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War Horse a seemingly unstoppable force

A scene from War Horse.

A scene from War Horse. © Paul Kolnik

The seemingly unstoppable War Horse has helped Britain’s National Theatre to a record income for the 2012-13 financial year.

Its success helped the theatre ward off the effects of widely criticised reductions in Arts Council funding.

The paying audience for its productions reached 3.6 million people worldwide.

Attendance averaged 90 percent at South Bank in London, 28 percent of whom were first-time bookers. Attendances for War Horse  at the New London Theatre ran at 97 percent.

War Horse, a stage adaptation of Michael Morpurgo’s 1983 children’s book of the same name, celebrated its fifth anniversary in London, as well as touring North America and Australia.

The National Theatre generated a record income of £87 million, well over double that of 10 years ago.

A scene from the British season of War Horse.

A scene from the British season of War Horse.

Fine-nine percent of that income came from box office receipts at the National Theatre, on tour, in the West End, and internationally.

Arts Council funding, which was cut in the year by 4.4 percent, following a 7 percent cut last year, represented 20 percent of income.

The reduction in its subsidy over four years will amount to a 23 percent decrease in real terms by 2014-15, the theatre said.

It staged 26 productions and gave 1959 performances in London, where it employed 444 actors and musicians.

Chairman John Makinson, in the theatre’s annual report, said: “The finances of the National Theatre are in sound shape thanks to the success of War Horse, a production that began life in the Studio, and our other commercial transfers.”

The report’s Year in Review continued the theme: “The National’s earnings from War Horse enable us to offset the immediate effects of the reduction in our Arts Council grant and to allow continued innovation and investment in the productions, skills and audiences of the future. Nevertheless, our commercial income stream is not guaranteed.”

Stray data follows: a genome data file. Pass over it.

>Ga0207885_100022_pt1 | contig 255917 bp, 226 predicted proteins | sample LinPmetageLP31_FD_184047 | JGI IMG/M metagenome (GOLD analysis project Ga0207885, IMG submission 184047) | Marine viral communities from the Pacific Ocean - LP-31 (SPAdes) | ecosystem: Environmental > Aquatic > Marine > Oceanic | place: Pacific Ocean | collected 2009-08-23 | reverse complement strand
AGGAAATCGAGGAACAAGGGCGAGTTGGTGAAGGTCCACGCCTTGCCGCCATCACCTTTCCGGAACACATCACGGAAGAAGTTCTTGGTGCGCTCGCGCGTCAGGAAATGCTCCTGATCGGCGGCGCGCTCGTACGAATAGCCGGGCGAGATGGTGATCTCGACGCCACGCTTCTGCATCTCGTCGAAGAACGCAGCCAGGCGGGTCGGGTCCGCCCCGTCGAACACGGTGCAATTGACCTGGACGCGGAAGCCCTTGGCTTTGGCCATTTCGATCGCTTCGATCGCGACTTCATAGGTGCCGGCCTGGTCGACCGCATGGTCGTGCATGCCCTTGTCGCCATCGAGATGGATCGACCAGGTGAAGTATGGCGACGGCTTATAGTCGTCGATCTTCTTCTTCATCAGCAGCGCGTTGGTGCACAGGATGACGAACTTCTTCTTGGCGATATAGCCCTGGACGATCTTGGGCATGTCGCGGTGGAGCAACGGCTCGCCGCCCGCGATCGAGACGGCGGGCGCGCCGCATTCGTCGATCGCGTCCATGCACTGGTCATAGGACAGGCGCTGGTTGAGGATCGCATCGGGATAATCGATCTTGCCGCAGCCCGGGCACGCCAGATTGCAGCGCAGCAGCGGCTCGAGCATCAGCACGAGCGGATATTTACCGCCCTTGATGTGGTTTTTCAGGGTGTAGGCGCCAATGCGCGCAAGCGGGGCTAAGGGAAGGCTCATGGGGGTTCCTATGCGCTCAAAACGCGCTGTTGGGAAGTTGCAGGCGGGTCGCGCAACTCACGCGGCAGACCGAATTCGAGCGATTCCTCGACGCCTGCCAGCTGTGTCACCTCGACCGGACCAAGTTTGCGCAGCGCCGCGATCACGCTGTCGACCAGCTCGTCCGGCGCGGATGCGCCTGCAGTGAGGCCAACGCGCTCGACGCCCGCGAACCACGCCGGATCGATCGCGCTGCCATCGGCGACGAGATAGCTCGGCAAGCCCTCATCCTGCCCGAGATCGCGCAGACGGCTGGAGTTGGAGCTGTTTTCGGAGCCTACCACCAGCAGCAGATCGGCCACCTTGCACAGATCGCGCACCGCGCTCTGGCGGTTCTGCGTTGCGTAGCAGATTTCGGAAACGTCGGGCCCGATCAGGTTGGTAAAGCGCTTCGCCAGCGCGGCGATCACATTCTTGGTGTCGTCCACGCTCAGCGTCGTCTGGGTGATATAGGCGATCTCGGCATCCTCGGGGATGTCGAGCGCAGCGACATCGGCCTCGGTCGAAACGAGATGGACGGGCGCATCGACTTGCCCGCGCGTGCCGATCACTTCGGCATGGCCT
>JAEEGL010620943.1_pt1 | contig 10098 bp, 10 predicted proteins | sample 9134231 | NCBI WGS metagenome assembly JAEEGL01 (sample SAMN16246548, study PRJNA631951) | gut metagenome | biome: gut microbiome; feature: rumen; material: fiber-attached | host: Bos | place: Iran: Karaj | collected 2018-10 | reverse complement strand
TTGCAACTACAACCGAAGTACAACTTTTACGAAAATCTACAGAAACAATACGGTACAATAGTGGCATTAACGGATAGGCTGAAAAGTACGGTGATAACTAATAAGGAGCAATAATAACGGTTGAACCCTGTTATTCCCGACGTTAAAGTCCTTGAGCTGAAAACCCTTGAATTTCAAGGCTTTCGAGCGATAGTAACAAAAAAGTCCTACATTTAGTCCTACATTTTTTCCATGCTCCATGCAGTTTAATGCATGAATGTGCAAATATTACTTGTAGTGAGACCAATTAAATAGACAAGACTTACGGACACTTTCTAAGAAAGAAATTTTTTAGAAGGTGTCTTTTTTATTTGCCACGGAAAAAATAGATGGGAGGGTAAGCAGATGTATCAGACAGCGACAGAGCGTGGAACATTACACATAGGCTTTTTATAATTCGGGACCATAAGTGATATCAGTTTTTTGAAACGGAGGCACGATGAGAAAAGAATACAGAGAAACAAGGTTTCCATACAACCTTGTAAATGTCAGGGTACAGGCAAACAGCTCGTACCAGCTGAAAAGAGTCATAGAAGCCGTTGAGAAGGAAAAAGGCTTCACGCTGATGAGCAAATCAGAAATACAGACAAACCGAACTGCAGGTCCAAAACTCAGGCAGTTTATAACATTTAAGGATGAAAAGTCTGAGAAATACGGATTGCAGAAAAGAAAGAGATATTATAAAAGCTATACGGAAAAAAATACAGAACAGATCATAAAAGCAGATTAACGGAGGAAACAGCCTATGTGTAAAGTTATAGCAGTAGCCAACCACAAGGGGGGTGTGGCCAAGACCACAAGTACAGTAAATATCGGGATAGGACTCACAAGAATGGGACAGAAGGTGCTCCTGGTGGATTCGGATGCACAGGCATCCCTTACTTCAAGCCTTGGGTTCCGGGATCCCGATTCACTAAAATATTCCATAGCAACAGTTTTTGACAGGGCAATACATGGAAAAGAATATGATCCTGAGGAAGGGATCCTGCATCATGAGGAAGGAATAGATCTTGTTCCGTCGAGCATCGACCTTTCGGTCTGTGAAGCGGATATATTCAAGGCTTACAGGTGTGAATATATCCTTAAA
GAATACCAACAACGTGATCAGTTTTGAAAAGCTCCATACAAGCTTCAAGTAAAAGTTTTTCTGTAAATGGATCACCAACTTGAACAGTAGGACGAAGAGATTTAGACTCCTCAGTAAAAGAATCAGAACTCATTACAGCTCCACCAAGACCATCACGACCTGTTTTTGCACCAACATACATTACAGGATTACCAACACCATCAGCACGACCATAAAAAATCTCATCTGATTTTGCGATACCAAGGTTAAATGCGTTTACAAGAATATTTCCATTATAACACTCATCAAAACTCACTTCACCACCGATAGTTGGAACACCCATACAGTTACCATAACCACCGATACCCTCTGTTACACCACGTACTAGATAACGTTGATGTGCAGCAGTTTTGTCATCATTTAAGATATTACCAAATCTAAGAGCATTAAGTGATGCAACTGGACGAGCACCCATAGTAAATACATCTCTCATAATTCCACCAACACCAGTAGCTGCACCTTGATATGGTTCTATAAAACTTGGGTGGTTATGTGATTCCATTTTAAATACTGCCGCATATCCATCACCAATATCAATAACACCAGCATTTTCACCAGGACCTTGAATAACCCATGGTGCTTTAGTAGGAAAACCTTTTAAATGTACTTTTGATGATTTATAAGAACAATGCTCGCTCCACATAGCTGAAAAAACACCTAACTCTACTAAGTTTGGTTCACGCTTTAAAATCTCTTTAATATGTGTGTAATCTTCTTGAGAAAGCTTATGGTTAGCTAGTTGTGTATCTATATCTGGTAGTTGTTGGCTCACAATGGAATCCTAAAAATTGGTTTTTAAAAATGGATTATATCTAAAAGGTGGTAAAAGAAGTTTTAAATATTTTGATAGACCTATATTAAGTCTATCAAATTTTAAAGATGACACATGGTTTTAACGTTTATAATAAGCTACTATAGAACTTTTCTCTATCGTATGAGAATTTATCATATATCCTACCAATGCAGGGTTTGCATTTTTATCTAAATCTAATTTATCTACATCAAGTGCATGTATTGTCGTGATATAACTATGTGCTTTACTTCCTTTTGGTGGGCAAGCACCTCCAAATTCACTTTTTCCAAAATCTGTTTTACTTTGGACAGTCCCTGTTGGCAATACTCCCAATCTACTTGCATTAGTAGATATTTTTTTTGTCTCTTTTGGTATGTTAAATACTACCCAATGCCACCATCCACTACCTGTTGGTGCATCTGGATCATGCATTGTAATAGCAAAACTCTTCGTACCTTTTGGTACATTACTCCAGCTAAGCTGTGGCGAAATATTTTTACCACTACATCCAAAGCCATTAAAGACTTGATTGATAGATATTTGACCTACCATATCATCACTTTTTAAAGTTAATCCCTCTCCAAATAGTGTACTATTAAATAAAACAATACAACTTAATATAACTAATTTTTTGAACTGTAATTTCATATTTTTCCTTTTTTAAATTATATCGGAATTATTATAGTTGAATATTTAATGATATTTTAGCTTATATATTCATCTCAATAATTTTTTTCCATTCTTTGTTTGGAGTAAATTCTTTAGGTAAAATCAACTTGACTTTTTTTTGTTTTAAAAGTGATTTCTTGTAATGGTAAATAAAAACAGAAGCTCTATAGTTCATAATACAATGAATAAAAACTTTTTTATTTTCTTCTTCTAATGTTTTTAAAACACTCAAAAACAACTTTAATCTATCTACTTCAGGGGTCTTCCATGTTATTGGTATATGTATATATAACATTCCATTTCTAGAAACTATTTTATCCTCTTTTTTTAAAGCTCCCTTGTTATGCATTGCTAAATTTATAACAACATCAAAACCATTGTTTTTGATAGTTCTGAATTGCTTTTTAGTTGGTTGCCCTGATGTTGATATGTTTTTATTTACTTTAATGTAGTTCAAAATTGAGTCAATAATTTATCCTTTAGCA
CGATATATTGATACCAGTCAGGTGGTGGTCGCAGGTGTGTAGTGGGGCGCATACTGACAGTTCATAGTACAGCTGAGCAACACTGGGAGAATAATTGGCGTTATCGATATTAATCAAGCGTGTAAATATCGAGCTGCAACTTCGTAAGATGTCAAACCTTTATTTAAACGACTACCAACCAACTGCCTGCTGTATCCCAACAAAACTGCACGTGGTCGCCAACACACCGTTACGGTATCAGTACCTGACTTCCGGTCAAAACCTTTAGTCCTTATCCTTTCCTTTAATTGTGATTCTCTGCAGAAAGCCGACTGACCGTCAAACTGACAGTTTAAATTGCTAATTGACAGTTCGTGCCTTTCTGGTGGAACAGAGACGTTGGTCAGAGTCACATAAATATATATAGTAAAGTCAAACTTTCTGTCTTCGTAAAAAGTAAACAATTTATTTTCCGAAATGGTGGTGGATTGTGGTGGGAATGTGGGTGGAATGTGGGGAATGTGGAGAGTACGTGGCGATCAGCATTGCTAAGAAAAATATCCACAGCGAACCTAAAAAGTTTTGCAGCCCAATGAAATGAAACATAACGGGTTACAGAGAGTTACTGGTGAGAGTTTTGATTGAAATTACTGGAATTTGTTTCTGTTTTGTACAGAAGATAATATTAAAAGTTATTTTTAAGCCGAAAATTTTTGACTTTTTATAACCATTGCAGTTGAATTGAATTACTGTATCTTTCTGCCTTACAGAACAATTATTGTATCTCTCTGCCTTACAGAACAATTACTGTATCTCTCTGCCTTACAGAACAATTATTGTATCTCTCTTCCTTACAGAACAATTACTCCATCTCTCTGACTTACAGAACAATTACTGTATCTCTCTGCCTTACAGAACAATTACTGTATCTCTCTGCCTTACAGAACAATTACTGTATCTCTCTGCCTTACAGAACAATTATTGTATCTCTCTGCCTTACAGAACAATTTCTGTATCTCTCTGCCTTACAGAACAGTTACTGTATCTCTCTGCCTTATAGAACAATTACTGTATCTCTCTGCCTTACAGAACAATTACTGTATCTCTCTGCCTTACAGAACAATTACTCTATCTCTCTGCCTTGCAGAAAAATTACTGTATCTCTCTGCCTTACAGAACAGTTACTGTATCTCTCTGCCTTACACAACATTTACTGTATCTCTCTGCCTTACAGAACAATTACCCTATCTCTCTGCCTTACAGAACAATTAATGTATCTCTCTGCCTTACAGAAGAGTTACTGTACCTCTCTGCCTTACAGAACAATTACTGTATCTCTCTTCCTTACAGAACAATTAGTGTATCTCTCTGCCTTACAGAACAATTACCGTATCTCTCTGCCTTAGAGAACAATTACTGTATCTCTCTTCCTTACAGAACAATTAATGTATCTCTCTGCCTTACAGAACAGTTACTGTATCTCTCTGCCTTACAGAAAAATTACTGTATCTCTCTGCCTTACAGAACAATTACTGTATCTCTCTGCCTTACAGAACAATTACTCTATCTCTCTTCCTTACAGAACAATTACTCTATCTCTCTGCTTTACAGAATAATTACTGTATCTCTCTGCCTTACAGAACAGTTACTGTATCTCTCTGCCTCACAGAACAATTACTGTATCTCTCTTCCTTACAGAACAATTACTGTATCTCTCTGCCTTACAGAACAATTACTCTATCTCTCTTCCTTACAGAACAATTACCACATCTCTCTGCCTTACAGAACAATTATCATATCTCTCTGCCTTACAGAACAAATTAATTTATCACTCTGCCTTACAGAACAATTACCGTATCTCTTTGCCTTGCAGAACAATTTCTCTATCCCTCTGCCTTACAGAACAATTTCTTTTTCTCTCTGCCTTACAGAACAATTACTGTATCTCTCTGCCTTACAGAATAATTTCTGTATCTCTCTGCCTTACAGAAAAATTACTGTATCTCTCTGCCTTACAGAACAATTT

The plays tells the story of a horse named Joey and his life on the battlefields of World War 1 in Europe.

Joey was sold into military service by the father of  Albert, the boy who trained him. When Albert was old enough, he set off to find Joey.

The book was also adapted into a blockbuster movie directed by Steven Spielberg.

War Horse in London is now booking until February 2014, with a 10-month, nine-venue tour of Britain and Ireland set to begin this autumn.

The stars of War Horse

The stars of War Horse

The Broadway production completed a 21-month run at the Lincoln Center; the Toronto production also ended in January 2013. The North American touring production continued to play across the US, visiting 21 cities over 42 weeks.

A concurrent production with an all-Australian cast opened at the Melbourne Arts Centre State Theatre in December 2012 for a 15-week season, before visiting Sydney.

A German-language production will open this month in Berlin, followed by another production in Holland.

The second leg of the US tour will commence in September 2013.

War Horse continues to travel with a strong ethos and emphasis on learning and participation, the theatre said.

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